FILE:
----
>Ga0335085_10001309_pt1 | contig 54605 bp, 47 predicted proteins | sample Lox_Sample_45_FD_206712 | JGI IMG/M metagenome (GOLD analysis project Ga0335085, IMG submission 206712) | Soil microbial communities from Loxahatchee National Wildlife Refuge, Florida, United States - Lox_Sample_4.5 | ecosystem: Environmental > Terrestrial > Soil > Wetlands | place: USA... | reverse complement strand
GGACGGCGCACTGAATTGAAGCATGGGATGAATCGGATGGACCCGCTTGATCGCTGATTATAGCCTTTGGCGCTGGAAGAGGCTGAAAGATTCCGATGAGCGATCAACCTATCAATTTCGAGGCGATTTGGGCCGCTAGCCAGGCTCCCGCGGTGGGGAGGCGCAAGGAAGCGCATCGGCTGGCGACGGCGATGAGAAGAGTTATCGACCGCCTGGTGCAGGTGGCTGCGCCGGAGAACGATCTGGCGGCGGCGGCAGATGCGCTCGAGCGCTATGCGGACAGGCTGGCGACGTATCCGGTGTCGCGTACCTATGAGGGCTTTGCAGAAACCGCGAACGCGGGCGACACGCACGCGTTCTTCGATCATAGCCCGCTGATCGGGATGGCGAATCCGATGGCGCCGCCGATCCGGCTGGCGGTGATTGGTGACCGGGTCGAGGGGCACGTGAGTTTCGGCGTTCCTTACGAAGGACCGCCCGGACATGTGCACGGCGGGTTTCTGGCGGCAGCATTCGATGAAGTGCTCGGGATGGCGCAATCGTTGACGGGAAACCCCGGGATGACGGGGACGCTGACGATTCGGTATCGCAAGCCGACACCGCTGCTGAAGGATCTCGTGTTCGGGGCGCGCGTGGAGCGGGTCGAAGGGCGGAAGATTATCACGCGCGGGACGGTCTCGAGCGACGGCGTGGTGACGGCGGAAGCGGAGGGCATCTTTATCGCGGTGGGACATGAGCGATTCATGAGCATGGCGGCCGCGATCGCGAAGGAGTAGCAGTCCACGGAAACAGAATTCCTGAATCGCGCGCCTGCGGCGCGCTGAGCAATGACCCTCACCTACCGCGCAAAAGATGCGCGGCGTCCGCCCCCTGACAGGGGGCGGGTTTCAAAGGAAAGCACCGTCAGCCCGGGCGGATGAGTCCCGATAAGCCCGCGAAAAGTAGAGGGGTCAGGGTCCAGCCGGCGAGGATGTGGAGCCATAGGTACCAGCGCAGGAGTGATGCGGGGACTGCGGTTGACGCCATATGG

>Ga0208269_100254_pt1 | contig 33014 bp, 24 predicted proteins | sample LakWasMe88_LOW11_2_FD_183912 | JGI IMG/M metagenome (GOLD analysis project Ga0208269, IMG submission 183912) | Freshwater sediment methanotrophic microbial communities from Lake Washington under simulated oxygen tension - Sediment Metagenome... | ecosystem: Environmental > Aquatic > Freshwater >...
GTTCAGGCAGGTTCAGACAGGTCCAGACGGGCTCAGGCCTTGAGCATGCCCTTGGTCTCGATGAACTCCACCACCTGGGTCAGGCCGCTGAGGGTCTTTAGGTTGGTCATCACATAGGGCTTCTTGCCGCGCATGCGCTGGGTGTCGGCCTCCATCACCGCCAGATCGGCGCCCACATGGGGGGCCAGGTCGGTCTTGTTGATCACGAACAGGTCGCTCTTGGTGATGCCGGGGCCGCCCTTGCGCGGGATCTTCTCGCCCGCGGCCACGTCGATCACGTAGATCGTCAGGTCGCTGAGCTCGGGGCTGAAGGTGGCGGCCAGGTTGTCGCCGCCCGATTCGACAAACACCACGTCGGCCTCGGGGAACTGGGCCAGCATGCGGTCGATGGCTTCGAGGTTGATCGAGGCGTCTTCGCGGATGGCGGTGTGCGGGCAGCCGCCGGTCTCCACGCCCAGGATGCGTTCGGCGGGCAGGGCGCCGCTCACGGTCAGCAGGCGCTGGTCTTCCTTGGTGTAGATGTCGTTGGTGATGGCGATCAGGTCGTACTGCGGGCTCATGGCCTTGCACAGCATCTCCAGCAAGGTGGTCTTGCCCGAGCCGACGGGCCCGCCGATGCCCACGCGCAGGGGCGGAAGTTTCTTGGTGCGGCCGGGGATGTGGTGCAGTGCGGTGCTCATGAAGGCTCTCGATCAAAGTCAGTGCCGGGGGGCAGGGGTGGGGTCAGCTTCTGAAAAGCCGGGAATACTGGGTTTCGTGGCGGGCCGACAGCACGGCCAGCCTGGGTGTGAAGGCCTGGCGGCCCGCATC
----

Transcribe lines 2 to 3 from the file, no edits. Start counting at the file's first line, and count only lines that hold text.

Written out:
GGACGGCGCACTGAATTGAAGCATGGGATGAATCGGATGGACCCGCTTGATCGCTGATTATAGCCTTTGGCGCTGGAAGAGGCTGAAAGATTCCGATGAGCGATCAACCTATCAATTTCGAGGCGATTTGGGCCGCTAGCCAGGCTCCCGCGGTGGGGAGGCGCAAGGAAGCGCATCGGCTGGCGACGGCGATGAGAAGAGTTATCGACCGCCTGGTGCAGGTGGCTGCGCCGGAGAACGATCTGGCGGCGGCGGCAGATGCGCTCGAGCGCTATGCGGACAGGCTGGCGACGTATCCGGTGTCGCGTACCTATGAGGGCTTTGCAGAAACCGCGAACGCGGGCGACACGCACGCGTTCTTCGATCATAGCCCGCTGATCGGGATGGCGAATCCGATGGCGCCGCCGATCCGGCTGGCGGTGATTGGTGACCGGGTCGAGGGGCACGTGAGTTTCGGCGTTCCTTACGAAGGACCGCCCGGACATGTGCACGGCGGGTTTCTGGCGGCAGCATTCGATGAAGTGCTCGGGATGGCGCAATCGTTGACGGGAAACCCCGGGATGACGGGGACGCTGACGATTCGGTATCGCAAGCCGACACCGCTGCTGAAGGATCTCGTGTTCGGGGCGCGCGTGGAGCGGGTCGAAGGGCGGAAGATTATCACGCGCGGGACGGTCTCGAGCGACGGCGTGGTGACGGCGGAAGCGGAGGGCATCTTTATCGCGGTGGGACATGAGCGATTCATGAGCATGGCGGCCGCGATCGCGAAGGAGTAGCAGTCCACGGAAACAGAATTCCTGAATCGCGCGCCTGCGGCGCGCTGAGCAATGACCCTCACCTACCGCGCAAAAGATGCGCGGCGTCCGCCCCCTGACAGGGGGCGGGTTTCAAAGGAAAGCACCGTCAGCCCGGGCGGATGAGTCCCGATAAGCCCGCGAAAAGTAGAGGGGTCAGGGTCCAGCCGGCGAGGATGTGGAGCCATAGGTACCAGCGCAGGAGTGATGCGGGGACTGCGGTTGACGCCATATGG

>Ga0208269_100254_pt1 | contig 33014 bp, 24 predicted proteins | sample LakWasMe88_LOW11_2_FD_183912 | JGI IMG/M metagenome (GOLD analysis project Ga0208269, IMG submission 183912) | Freshwater sediment methanotrophic microbial communities from Lake Washington under simulated oxygen tension - Sediment Metagenome... | ecosystem: Environmental > Aquatic > Freshwater >...